2) Yes, the idea is that a small (small means - provided that you don't want to store in that partition iso's or install OS's some 100 Mb or less, in the case of string a .iso on it, FAT16 no more than 1 Gb (if the needed space is more, switch to FAT32), and in the case of FAT32 let's say whatever is enough to fit the (single) .iso you want to store there + 100 Mb). A small partition means that it can be cloned/saved (and restored) in no time, even on one of those USB sticks that you surely have, forgotten in some drawer because they were too small, and FAT16 is compatible with *anything* and FAT 32 is compatible with anything but very old DOS versions.
4) It is NOT Grub. It is grub4dos. Yes, the generic idea is that *anything* including the grldr and menu.lst (part of the grub4dos package) should ideally be "as early as possible" on a "as early as possible" partition/volume, the code (in the MBR+following sectors) AND the script (embedded in grldr) that later loads menu.lst both "scan" available devices to find first grldr and later menu.lst, so the earlier they are, the faster will be the initial part of booting. Imagine that you have to look for menu.lst on (hd0,0) i.e. first disk firs partition, d@mn it's not there, let me try (hd0,1) first disk, second partition, d@mn it is not there .... and you find it finally on (hd0,17)
6) If it works, leave it as is, no need to change, your setup is so that the MBR AND 17 (if I recall correctly) following sectors at the very beginning of the hard disk are filled with grub4dos booting code. Everything is cool and you will likely have NOT any problem. The issue I raised is/was that while the MBR is (to a certain extent) "sacred land", and programs/tools/OS tend to respect it (mostly) only writing to it "properly" some "proper" data or code, the so called "hidden sectors" (from 1 to 63 on XP and earlier and from 1 to 2048 on Vista and later, usually) are "no man's land", any program may decide to write to them any kind of crap, overwriting the booting code. Of course most programs, like 99% won't do that, and of the remaining 1% one half knows that some bootmanagers occupy more sectors than just the MBR and if they have to use (even temporarily) some of the hidden sectors, they use higher addresses than the first - say - 32, so it's a safe setting , covering 99.5% of cases (completely invented percentage, of course) but not an "as safe as possible one". I have seen people cry when (usually old disk related programs) overwrote sector 12 or 14, but as said nowadays it is a really rare case.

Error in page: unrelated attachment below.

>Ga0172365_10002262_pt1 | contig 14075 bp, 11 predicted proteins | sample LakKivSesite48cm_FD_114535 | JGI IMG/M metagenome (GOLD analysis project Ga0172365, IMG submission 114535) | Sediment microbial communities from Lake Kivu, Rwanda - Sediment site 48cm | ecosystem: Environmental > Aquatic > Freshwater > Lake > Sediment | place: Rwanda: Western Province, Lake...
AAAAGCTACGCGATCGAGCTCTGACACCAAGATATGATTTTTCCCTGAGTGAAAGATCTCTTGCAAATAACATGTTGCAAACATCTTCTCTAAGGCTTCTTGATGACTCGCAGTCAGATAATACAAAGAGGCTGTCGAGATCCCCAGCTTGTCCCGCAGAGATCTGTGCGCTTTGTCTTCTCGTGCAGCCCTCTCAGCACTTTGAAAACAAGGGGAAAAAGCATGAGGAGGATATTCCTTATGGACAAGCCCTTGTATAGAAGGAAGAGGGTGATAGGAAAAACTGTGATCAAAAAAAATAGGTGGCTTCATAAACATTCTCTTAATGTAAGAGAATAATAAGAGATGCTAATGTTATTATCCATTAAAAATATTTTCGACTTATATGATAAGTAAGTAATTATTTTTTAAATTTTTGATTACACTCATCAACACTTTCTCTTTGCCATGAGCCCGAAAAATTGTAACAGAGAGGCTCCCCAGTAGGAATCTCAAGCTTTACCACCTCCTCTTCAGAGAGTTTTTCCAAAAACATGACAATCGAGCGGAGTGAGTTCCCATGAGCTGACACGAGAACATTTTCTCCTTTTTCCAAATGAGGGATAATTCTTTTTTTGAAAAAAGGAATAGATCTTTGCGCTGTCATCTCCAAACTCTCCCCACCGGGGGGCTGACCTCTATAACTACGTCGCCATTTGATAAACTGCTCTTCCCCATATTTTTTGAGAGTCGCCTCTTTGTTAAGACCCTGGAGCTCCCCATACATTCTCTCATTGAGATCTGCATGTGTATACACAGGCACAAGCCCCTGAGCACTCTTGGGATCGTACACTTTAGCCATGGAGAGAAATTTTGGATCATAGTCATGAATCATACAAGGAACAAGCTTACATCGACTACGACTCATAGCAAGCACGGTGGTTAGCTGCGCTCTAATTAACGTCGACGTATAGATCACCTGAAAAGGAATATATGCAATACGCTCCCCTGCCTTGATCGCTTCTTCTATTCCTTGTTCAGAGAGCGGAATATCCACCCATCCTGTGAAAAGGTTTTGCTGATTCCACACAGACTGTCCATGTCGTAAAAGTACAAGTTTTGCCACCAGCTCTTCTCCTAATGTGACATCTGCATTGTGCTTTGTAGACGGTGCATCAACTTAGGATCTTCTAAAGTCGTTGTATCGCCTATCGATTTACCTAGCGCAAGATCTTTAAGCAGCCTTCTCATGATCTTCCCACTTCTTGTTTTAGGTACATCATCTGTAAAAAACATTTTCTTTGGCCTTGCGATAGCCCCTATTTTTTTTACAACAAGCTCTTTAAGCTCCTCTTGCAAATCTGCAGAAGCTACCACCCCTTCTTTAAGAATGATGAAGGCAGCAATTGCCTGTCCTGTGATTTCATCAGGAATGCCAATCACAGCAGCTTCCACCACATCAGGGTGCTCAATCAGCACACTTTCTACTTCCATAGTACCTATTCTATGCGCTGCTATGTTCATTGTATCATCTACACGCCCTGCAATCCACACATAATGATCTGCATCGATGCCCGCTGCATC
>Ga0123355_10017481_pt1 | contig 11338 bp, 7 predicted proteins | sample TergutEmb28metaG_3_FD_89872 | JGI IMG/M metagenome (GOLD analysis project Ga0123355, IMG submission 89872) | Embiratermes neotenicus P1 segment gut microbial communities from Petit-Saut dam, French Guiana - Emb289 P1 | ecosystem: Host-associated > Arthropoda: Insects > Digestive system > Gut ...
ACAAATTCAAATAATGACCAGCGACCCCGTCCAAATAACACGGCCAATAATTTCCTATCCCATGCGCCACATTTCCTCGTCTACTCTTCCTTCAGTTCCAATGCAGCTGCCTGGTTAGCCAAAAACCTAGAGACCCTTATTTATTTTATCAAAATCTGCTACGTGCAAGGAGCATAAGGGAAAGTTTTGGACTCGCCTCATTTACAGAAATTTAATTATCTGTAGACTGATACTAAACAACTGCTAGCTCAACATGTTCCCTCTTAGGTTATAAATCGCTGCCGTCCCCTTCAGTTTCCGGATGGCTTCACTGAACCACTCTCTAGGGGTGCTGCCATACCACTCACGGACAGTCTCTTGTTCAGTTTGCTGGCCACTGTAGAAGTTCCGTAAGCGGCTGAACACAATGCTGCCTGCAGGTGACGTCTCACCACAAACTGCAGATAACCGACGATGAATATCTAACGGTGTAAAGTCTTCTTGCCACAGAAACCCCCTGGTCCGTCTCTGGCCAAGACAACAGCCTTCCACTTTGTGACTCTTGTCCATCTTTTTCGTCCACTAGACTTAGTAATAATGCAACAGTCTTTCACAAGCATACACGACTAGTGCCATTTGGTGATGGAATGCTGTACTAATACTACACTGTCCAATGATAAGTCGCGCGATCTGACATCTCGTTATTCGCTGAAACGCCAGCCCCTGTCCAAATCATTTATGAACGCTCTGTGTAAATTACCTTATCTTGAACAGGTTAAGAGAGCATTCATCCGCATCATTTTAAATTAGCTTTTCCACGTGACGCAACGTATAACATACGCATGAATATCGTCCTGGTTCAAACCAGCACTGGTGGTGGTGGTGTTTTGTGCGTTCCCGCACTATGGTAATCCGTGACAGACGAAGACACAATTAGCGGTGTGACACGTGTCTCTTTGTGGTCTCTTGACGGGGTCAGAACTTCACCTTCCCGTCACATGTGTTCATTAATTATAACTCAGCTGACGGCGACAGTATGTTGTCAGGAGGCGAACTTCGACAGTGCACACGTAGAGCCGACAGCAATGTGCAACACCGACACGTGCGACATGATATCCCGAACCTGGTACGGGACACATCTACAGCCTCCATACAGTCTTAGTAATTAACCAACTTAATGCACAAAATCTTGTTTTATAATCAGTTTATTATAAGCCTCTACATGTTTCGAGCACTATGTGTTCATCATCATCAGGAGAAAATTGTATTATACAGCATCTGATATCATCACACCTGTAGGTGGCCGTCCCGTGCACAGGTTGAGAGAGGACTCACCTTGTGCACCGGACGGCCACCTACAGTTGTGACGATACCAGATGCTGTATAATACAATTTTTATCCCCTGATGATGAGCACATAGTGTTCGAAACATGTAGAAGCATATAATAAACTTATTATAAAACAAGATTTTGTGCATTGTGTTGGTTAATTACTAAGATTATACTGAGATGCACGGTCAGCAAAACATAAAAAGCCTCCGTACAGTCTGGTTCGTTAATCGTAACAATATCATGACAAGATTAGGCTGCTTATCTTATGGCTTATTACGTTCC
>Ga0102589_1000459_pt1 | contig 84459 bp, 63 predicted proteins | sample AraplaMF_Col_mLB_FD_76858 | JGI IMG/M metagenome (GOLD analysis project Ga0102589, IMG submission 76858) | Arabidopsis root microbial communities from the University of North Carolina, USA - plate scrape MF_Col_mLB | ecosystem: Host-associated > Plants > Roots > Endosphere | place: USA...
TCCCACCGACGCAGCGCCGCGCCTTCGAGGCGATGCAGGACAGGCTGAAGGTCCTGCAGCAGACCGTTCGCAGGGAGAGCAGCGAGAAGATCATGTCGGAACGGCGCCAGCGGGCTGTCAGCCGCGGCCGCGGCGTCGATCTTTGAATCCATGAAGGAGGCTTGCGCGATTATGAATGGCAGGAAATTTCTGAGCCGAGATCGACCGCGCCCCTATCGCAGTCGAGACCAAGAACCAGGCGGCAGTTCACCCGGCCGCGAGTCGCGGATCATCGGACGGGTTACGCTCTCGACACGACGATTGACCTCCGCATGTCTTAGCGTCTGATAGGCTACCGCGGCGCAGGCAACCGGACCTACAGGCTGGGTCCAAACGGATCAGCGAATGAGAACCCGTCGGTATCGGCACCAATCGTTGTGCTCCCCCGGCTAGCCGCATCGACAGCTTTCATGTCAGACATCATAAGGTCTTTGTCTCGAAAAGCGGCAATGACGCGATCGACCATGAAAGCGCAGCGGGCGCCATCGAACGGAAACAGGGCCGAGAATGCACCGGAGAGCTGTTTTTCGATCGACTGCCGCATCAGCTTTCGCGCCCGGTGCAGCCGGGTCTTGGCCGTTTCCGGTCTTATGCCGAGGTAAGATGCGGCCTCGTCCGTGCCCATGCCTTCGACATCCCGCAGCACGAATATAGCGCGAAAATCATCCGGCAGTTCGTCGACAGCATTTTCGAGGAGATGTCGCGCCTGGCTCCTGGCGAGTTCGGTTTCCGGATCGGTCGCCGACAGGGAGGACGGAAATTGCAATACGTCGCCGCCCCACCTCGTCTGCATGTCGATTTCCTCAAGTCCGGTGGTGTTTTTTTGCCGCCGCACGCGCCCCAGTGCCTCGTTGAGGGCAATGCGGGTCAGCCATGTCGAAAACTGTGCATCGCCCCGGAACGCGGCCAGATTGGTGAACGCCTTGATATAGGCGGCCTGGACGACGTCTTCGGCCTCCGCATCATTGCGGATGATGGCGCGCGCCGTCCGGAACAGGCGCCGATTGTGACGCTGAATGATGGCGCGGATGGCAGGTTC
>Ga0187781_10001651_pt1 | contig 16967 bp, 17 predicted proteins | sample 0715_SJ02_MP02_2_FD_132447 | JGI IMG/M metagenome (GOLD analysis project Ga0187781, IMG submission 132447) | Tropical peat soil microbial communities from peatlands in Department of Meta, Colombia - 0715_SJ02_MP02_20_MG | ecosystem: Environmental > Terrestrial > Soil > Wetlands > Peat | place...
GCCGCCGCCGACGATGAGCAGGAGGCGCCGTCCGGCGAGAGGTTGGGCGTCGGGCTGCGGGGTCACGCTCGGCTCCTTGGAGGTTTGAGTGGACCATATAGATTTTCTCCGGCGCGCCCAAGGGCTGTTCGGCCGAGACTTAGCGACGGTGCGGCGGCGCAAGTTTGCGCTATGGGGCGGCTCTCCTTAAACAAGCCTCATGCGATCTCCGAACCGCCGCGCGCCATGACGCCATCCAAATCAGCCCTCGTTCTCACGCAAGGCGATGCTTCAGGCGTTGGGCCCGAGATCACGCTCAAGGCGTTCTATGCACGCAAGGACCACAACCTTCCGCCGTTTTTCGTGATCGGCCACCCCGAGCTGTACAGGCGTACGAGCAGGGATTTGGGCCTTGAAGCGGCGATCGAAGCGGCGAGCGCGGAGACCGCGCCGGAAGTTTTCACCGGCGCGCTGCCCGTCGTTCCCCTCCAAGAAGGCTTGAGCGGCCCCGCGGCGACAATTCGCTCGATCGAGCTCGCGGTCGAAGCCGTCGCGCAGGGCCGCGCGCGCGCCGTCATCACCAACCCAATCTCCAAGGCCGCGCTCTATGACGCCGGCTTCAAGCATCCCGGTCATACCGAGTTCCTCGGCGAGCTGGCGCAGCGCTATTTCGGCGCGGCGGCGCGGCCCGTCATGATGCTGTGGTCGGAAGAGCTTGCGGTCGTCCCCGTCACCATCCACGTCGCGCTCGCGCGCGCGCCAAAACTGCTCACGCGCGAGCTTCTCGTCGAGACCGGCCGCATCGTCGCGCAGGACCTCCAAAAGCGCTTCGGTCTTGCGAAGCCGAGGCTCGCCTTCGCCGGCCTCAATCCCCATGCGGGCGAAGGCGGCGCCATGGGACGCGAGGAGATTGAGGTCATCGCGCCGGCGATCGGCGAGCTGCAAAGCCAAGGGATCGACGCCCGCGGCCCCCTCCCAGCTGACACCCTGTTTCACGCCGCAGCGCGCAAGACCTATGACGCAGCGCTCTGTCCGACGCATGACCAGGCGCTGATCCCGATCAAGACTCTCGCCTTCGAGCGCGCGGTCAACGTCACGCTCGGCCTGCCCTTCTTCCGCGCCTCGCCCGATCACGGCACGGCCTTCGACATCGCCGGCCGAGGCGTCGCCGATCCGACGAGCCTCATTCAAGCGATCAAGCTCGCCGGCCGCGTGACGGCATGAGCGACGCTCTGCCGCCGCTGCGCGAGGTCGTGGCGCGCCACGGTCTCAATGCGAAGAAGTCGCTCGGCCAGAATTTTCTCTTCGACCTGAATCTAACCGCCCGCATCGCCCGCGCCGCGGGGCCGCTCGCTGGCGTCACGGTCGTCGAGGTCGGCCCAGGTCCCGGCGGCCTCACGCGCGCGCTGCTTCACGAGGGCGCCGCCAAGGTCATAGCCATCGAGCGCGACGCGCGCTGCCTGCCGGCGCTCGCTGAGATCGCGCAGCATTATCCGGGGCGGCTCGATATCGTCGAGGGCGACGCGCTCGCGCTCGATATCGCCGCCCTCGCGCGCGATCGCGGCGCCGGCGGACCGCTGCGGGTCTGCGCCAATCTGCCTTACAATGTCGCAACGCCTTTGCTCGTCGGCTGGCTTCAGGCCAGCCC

7) Your sintax is "generally OK". It is a "generic" way that works, very suited to (say) a "portable" media, but if you have a "fixed" setup, you may want to "hardcode" the devices and remove the find --set-root command. Just like previously described for grldr and menu.lst the find command will start scanning all disks and partitions until it finds the .iso file, the delay is usually non noticeable, still if you already know that xx.iso is on second partition of first disk (hd0,1) in grub4dos syntax, you can go directly with :
map (hd0,1)/xx.iso (0xFF)
This is a pet peeve of mine, once you know where something is, you don't go looking for it everywhere, you ALREADY know where it is and just get it.
Moreover (and this might become an issue) if you have two .isos or more generally two files looked for by the find command with exactly the same name in the same path (let's assume for simplicity root) of two different partitions you cannot be sure WHICH one has been found (it is possible to find that out as the scan is made in a given order, of course, but you cannot be sure until you have checked).
... you motivated me to go ahead, to try new different ideas that I have...
So Wonko, receive my sincere gratitude for all your great help and explanations.
Good , that was the idea, you are welcome.